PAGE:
The nation’s elected representatives scrambled to crouch under desks and donned gas marks, while police futilely tried to barricade the building, one of the most jarring scenes ever to unfold in a seat of American political power. A woman was shot and killed inside the Capitol, and Washington’s mayor instituted an evening curfew in an attempt to contain the violence.
The rioters were egged on by Trump, who has spent weeks falsely attacking the integrity of the election and had urged his supporters to descend on Washington to protest Congress’ formal approval of Biden’s victory. Some Republican lawmakers were in the midst of raising objections to the results on his behalf when the proceedings were abruptly halted by the mob.
“I had to grab the three staffers of mine who are here and walk through what the plan was in case someone came into our office,” said Congressman Brendan Boyle (D-PA 2nd District).
“I was very worried and alarmed especially because we had so many people coming in that were not screened. I didn’t know if there were weapons,” said Congressman Andy Kim (D-NJ 3rd District).
Republican Rep. Jeff Van Drew of New Jersey 2nd Congressional District planned to not certify Biden’s electoral college victory.
“Why do I think this happened? Because I think in any organization unfortunately sometimes some people get involved with it that don’t understand how they should behave, the rule of law,” said Van Drew. “You have a right to protest, but you don’t have a right to destroy.”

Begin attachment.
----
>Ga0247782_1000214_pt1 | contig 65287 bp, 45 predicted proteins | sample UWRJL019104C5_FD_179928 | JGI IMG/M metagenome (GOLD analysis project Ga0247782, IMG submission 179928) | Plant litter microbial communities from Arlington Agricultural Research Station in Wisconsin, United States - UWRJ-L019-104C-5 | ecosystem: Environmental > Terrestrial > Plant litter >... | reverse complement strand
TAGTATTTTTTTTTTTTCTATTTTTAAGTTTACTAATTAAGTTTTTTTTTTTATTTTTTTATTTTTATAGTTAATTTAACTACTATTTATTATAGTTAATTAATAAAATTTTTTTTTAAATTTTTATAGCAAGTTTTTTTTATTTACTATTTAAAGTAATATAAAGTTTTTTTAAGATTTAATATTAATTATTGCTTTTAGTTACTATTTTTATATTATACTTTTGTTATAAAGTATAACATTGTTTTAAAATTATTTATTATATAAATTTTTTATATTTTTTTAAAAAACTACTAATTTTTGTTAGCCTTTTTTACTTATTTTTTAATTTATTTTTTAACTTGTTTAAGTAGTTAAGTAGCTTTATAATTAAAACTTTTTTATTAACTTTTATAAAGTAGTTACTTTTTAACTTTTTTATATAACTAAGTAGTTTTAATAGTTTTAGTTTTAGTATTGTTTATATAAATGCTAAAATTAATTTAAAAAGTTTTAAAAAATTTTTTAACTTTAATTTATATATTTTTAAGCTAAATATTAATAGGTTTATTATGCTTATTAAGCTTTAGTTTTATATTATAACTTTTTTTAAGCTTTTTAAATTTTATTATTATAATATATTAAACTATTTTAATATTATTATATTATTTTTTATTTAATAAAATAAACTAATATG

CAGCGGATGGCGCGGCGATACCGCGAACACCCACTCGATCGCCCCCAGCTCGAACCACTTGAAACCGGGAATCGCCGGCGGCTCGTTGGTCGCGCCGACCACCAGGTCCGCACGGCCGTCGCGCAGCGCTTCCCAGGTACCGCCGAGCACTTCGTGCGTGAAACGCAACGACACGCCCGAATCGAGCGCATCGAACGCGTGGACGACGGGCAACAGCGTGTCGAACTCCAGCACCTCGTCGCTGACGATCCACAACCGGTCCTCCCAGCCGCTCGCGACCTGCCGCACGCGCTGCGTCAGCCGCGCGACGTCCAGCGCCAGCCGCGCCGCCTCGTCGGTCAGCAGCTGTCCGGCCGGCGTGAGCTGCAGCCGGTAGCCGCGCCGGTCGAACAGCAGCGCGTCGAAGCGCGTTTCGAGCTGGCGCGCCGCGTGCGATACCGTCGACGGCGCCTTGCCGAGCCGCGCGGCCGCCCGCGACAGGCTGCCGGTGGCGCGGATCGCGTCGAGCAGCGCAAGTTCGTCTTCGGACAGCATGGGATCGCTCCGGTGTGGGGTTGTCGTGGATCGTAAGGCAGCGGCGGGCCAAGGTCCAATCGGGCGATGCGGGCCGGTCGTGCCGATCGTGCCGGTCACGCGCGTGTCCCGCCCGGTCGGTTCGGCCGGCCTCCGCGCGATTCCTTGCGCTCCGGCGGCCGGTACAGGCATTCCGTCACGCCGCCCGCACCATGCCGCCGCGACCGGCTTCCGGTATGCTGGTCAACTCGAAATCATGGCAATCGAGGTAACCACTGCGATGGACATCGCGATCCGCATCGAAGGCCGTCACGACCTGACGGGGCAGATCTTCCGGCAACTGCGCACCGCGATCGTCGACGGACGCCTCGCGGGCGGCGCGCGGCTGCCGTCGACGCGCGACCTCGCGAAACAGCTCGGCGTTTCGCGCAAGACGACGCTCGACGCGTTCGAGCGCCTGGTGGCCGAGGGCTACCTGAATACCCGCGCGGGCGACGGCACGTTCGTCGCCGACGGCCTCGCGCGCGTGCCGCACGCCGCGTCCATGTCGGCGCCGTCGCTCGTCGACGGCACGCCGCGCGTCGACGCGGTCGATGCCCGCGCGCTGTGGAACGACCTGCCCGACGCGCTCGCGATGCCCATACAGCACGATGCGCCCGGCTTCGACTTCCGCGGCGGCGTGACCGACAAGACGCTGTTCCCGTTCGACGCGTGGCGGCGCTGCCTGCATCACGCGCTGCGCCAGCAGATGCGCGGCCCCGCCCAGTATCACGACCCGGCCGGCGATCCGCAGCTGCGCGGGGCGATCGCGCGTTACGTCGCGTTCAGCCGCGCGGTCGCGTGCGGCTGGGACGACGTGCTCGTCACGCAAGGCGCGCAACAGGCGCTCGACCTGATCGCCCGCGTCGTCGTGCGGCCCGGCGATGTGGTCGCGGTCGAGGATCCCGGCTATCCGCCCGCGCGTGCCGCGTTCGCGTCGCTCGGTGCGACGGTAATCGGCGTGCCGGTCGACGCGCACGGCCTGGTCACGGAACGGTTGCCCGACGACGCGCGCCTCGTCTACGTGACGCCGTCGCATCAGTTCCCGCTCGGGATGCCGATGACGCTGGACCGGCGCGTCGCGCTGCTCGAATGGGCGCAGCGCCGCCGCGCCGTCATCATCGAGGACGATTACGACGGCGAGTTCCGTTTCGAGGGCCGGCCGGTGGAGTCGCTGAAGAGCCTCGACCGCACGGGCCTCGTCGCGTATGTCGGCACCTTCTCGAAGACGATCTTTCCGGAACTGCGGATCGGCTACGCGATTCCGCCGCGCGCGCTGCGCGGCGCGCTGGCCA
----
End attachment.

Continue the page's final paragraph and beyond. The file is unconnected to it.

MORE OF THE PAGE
Speaking from the safety of his office in the Longworth Building on Capitol Hill, Pennsylvania Congressman Dwight Evans (D-PA 3rd District) said he could hear and see the chaos from outside while he sheltered in pace.
“It’s somewhat disturbing. In my four years, this is my 5th year. Never has this happened where you can see individuals try to take over the US government,” said Evans.
The president gave his supporters a boost into action Wednesday morning at a rally outside the White House, where he urged them to march to the Capitol. He spent much of the afternoon in his private dining room off the Oval Office watching scenes of the violence on television. At the urging of his staff, he reluctantly issued a pair of tweets and a taped video telling his supporters it was time to “go home in peace” – yet he still said he backed their cause.
A somber President-elect Biden, two weeks away from being inaugurated, said American democracy was “under unprecedented assault,” a sentiment echoed by many in Congress, including some Republicans. Former President George W. Bush said he watched the events in “disbelief and dismay.”
The domed Capitol building has for centuries been the scene of protests and occasional violence. But Wednesday’s events were particularly astounding both because they unfolded at least initially with the implicit blessing of the president and because of the underlying goal of overturning the results of a free and fair presidential election.
New Jersey Governor Phil Murphy deployed the National Guard to assist with the unfolding situation in the nation’s capital.
“We are witnessing one of the darkest days in American history. The President must immediately condemn the attempted coup at the U.S. Capitol and deploy the National Guard to keep Members of Congress safe and allow a peaceful transition of power,” said Murphy.
The Pentagon said about 1,100 District of Columbia National Guard members were being mobilized to help support law enforcement at the Capitol. More than a dozen people were arrested.
As darkness began to set in, law enforcement officials worked their way toward the protesters, using percussion grenades to try to clear the area around the Capitol. Big clouds of tear gas were visible. Police in full riot gear moved down the steps, clashing with demonstrators.